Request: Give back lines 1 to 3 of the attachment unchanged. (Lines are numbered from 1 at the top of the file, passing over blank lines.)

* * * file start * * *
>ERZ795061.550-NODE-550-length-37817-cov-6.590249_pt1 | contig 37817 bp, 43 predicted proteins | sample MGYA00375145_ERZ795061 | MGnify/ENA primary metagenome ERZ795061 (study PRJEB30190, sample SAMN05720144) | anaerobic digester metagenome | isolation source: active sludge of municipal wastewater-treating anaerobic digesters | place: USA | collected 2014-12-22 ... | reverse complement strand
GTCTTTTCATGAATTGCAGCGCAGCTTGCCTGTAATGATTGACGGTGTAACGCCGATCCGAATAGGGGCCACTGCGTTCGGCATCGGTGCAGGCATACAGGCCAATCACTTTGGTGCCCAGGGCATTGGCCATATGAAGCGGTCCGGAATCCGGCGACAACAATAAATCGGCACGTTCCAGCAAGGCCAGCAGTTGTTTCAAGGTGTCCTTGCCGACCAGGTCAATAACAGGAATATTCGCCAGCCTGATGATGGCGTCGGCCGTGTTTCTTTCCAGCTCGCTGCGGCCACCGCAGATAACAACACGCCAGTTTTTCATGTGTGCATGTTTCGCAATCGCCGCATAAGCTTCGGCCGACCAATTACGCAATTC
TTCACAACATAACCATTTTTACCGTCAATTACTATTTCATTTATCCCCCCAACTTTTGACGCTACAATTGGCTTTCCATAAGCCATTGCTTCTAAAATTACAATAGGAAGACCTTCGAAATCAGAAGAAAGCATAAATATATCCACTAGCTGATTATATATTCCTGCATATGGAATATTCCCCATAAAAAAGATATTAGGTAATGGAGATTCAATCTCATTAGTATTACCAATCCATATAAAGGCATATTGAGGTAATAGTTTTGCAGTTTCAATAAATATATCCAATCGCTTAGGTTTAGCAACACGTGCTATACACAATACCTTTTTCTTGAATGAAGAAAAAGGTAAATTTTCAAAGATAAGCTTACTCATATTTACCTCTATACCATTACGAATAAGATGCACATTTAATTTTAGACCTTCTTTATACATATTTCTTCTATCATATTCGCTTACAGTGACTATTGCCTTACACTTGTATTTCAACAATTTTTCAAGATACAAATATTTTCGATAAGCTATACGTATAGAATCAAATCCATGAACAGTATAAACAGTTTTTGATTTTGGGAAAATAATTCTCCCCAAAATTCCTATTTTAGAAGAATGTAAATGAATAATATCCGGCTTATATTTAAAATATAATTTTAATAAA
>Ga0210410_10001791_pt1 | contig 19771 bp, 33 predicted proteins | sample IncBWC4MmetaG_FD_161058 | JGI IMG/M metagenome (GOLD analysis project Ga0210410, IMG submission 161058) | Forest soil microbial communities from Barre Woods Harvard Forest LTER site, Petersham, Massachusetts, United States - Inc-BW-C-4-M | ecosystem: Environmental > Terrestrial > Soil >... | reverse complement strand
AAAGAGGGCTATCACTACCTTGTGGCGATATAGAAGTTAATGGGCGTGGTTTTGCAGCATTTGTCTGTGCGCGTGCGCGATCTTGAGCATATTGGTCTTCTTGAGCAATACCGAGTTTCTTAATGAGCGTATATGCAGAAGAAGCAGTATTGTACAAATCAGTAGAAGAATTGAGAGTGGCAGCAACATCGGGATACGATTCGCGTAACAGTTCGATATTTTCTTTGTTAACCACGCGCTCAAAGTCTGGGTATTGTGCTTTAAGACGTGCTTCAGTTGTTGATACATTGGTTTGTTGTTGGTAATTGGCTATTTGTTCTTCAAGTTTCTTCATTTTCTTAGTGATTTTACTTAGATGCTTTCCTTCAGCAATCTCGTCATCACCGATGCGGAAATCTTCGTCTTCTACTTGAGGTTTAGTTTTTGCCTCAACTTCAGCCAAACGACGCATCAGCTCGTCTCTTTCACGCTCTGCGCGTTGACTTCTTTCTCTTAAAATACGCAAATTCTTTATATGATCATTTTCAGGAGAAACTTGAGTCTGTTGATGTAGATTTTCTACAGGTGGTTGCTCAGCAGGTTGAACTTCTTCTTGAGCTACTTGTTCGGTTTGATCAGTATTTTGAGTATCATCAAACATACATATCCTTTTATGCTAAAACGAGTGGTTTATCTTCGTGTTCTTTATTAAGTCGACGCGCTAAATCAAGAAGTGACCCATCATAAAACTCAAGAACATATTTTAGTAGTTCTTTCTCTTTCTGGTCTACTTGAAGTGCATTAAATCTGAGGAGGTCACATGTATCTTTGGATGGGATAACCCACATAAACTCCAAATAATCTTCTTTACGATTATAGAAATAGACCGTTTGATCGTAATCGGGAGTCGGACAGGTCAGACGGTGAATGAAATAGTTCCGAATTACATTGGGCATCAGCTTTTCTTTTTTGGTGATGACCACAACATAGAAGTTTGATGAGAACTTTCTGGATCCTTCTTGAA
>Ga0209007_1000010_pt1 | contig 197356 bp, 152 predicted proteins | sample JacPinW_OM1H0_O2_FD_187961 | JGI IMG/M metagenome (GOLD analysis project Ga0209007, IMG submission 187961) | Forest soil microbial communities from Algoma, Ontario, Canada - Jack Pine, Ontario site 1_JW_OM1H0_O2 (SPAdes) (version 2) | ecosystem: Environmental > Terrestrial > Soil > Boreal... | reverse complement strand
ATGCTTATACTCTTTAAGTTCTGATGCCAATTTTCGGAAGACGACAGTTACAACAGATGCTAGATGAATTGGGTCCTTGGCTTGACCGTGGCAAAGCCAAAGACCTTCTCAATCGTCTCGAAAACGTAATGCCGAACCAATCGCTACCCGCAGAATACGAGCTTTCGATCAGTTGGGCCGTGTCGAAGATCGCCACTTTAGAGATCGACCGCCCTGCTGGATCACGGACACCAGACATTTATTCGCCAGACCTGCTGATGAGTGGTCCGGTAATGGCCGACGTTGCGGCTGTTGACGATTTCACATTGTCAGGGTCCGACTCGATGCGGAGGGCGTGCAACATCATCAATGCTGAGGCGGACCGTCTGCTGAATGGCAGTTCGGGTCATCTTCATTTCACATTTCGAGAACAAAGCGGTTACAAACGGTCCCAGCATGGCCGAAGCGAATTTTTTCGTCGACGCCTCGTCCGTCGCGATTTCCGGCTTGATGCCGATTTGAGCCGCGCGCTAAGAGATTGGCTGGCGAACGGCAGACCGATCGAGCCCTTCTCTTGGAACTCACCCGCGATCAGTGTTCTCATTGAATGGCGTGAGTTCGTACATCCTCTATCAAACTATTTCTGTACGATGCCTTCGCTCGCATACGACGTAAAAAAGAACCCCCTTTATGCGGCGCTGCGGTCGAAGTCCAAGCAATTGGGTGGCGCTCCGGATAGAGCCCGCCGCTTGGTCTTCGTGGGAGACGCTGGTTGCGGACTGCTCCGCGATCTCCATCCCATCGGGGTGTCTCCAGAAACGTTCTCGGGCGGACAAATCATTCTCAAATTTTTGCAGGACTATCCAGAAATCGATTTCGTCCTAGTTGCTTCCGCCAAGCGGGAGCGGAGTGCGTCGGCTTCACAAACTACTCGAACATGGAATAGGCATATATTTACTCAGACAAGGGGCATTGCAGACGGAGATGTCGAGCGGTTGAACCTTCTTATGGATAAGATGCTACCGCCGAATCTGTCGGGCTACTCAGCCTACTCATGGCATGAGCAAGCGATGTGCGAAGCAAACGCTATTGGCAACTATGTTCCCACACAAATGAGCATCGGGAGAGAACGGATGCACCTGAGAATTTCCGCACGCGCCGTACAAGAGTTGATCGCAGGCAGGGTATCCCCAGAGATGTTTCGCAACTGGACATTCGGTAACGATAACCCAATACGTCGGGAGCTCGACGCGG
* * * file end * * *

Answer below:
>ERZ795061.550-NODE-550-length-37817-cov-6.590249_pt1 | contig 37817 bp, 43 predicted proteins | sample MGYA00375145_ERZ795061 | MGnify/ENA primary metagenome ERZ795061 (study PRJEB30190, sample SAMN05720144) | anaerobic digester metagenome | isolation source: active sludge of municipal wastewater-treating anaerobic digesters | place: USA | collected 2014-12-22 ... | reverse complement strand
GTCTTTTCATGAATTGCAGCGCAGCTTGCCTGTAATGATTGACGGTGTAACGCCGATCCGAATAGGGGCCACTGCGTTCGGCATCGGTGCAGGCATACAGGCCAATCACTTTGGTGCCCAGGGCATTGGCCATATGAAGCGGTCCGGAATCCGGCGACAACAATAAATCGGCACGTTCCAGCAAGGCCAGCAGTTGTTTCAAGGTGTCCTTGCCGACCAGGTCAATAACAGGAATATTCGCCAGCCTGATGATGGCGTCGGCCGTGTTTCTTTCCAGCTCGCTGCGGCCACCGCAGATAACAACACGCCAGTTTTTCATGTGTGCATGTTTCGCAATCGCCGCATAAGCTTCGGCCGACCAATTACGCAATTC
TTCACAACATAACCATTTTTACCGTCAATTACTATTTCATTTATCCCCCCAACTTTTGACGCTACAATTGGCTTTCCATAAGCCATTGCTTCTAAAATTACAATAGGAAGACCTTCGAAATCAGAAGAAAGCATAAATATATCCACTAGCTGATTATATATTCCTGCATATGGAATATTCCCCATAAAAAAGATATTAGGTAATGGAGATTCAATCTCATTAGTATTACCAATCCATATAAAGGCATATTGAGGTAATAGTTTTGCAGTTTCAATAAATATATCCAATCGCTTAGGTTTAGCAACACGTGCTATACACAATACCTTTTTCTTGAATGAAGAAAAAGGTAAATTTTCAAAGATAAGCTTACTCATATTTACCTCTATACCATTACGAATAAGATGCACATTTAATTTTAGACCTTCTTTATACATATTTCTTCTATCATATTCGCTTACAGTGACTATTGCCTTACACTTGTATTTCAACAATTTTTCAAGATACAAATATTTTCGATAAGCTATACGTATAGAATCAAATCCATGAACAGTATAAACAGTTTTTGATTTTGGGAAAATAATTCTCCCCAAAATTCCTATTTTAGAAGAATGTAAATGAATAATATCCGGCTTATATTTAAAATATAATTTTAATAAA